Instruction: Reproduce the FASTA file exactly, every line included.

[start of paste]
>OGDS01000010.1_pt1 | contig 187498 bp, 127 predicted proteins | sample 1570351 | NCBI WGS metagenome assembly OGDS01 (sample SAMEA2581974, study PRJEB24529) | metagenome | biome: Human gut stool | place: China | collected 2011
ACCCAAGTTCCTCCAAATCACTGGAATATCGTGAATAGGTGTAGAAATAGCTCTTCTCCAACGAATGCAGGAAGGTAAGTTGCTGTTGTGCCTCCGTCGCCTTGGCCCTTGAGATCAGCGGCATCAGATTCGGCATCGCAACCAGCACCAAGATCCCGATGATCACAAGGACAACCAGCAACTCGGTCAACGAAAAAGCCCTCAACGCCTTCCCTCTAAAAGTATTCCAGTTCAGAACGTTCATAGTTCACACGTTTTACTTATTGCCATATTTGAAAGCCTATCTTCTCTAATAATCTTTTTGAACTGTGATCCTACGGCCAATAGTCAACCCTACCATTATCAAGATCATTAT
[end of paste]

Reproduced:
>OGDS01000010.1_pt1 | contig 187498 bp, 127 predicted proteins | sample 1570351 | NCBI WGS metagenome assembly OGDS01 (sample SAMEA2581974, study PRJEB24529) | metagenome | biome: Human gut stool | place: China | collected 2011
ACCCAAGTTCCTCCAAATCACTGGAATATCGTGAATAGGTGTAGAAATAGCTCTTCTCCAACGAATGCAGGAAGGTAAGTTGCTGTTGTGCCTCCGTCGCCTTGGCCCTTGAGATCAGCGGCATCAGATTCGGCATCGCAACCAGCACCAAGATCCCGATGATCACAAGGACAACCAGCAACTCGGTCAACGAAAAAGCCCTCAACGCCTTCCCTCTAAAAGTATTCCAGTTCAGAACGTTCATAGTTCACACGTTTTACTTATTGCCATATTTGAAAGCCTATCTTCTCTAATAATCTTTTTGAACTGTGATCCTACGGCCAATAGTCAACCCTACCATTATCAAGATCATTAT